• Photographs: Daici Ano

© Daici Ano © Daici Ano © Daici Ano © Daici Ano

HA Tower / Frontoffice + François Blanciak Architect

Courtesy of Frontoffice + François Blanciak Architect
Courtesy of Frontoffice + François Blanciak Architect

The HA tower, designed by Frontoffice + François Blanciak Architect, proposes a hybrid model for urban life that embraces the city, pulling it in the heart of the units, while still offering large open spaces that otherwise are only available on the urban fringe. Located in Higashi-Azabu, within walking distance of a cluster of rail lines, Shiba Park, and the iconic Tokyo Tower, the corner site is small, covering only 130 square meters and is constrained by a floor area ratio that limits construction to 8 floors. More images and architects’ description after the break.

2 Courts House / Keiji Ashizawa Design

  • Architects: Keiji Ashizawa Design
  • Location: Tokyo, Japan
  • Architects: Keiji Ashizawa Design
  • Project Architect: Keiji Ashizawa / Naoki Sekikawa
  • Structure Engineer: ASA asociates / Akira Suzuki
  • Project Year: 2008
  • Photographs: Daici Ano

© Daici Ano © Daici Ano © Daici Ano © Daici Ano

Long Slow Distance / Upsetter Architects

  • Architects: Upsetter Architects
  • Location: Tokyo, Japan
  • Architects: Upsetter Architects
  • Area: 33.4 sqm
  • Project Year: 2011
  • Photographs: Yusuke Wakabayashi

© Yusuke Wakabayashi © Yusuke Wakabayashi © Yusuke Wakabayashi © Yusuke Wakabayashi

House in Kohoku / Torafu

  • Architects: Torafu
  • Location: Tokyo, Japan
  • Architects: Torafu
  • Building Site: Yokohama Kanagawa
  • Structure: RC
  • Site Area: 230 m2
  • Area: 67.35 sqm
  • Project Year: 2008
  • Photographs: Daici Ano

© Daici Ano © Daici Ano © Daici Ano © Daici Ano

Architecture City Guide: Tokyo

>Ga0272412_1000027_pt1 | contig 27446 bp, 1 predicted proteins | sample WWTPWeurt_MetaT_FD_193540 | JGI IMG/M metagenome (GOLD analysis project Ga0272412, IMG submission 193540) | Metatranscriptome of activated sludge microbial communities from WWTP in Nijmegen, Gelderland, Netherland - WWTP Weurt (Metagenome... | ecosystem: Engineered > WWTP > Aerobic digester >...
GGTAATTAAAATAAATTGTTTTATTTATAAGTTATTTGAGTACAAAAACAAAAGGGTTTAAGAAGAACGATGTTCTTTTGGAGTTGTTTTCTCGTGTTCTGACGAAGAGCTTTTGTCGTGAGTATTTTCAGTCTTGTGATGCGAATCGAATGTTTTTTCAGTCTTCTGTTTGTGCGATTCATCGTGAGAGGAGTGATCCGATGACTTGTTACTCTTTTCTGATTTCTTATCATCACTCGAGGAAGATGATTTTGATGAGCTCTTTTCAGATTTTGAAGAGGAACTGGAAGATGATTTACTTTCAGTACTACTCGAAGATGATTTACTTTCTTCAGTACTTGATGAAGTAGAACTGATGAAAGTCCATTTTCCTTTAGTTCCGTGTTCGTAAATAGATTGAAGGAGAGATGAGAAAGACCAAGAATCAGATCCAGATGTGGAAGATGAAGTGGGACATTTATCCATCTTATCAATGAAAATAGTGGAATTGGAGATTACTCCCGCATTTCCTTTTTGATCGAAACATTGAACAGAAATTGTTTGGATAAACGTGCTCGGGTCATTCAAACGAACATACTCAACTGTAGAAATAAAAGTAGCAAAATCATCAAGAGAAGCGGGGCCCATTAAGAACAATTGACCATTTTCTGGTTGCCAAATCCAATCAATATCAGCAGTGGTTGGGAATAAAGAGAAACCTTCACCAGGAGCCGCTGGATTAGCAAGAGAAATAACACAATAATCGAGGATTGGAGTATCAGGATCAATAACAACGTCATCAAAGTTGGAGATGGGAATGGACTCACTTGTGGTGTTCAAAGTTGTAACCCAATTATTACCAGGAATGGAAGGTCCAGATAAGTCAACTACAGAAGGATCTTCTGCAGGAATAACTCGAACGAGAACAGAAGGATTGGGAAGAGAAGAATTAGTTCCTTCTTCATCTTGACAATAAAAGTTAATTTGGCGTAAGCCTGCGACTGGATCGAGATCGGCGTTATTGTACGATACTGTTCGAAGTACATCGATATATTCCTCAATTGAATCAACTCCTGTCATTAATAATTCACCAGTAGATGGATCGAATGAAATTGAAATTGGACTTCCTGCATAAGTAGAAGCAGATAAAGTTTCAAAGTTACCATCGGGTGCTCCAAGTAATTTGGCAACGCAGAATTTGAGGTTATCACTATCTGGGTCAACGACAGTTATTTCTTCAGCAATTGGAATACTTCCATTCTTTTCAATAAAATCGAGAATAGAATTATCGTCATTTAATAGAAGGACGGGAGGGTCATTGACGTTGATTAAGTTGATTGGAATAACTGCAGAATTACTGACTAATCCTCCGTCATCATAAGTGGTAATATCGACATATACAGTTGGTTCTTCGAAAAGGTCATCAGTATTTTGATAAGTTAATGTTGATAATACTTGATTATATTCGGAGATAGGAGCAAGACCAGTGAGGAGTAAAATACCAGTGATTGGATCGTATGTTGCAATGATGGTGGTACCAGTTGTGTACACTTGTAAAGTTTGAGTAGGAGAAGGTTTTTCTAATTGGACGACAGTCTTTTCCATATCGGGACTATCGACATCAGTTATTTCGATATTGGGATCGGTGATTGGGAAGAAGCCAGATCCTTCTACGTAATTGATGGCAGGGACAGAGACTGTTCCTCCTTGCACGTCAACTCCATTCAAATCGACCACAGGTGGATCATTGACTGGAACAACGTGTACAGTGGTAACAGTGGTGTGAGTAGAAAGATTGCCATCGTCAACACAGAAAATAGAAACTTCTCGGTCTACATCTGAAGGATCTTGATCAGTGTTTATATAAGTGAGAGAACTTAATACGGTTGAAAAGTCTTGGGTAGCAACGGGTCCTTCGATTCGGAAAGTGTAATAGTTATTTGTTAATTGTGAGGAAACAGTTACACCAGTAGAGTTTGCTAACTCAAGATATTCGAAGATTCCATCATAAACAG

Courtesy of Wikimedia Creative Commons / Morio
Courtesy of Wikimedia Creative Commons / Morio

This week, with the help of our readers, our Architecture City Guide is headed to Tokyo. Similar to Berlin, Tokyo’s architecture is overwhelming modern due its destruction during the 20th Century. We put together a list of 12 modern/contemporary buildings that we feel provides a good starting point. It is far from complete. There are dozens of other great buildings that are not our list, and we are looking to add to the list in the near future. Please add your favorites in the comment section below so we can add them on the second go around. Again thank you to all our readers who sent in their suggestions and photographs. The city guides would not be possible without your help.

To check out other cities visit our world map or our Architecture City Guide page. The Architecture City Guide: Tokyo list and corresponding map after the break.

Help us with our Architecture City Guide: Tokyo

Courtesy of Flickr CC License / localjapantimes
Courtesy of Flickr CC License / localjapantimes

Next week we will be taking our Architecture City Guide to Tokyo and we need your help. To make the City Guides more engaging we are asking for your input on which designs should comprise our weekly list of 12. In order for this to work we will need you, our readers, to suggest a few of your favorite modern/contemporary buildings for the upcoming city guide in the comment section below. Along with your suggestions we ask that you provide a link to an image you took of the building that we can use, the address of the building, and the architect. (The image must be from a site that has a Creative Common License cache like Flickr or Wikimedia. We cannot use images that are copyrighted unless they are yours and you give us permission.) From that we will select the top 12 most recommended buildings. Hopefully this method will help bring to our attention smaller well done projects that only locals truly know. With that in mind we do not showcase private single-family residences for obvious reasons. Additionally, we try to only show completed projects. This week we are headed to Tokyo. Example of the information we need for your suggestion: Architect: Kisho Kurokawa Location: 35°39′56.20″N 139°45′48.20″E ww.flickr.com/photos/localjapantimes/4594773378/sizes/l/in/photostream/ Photographer: localjapantimes

AD Classics: Makuhari Messe / Fumihiko Maki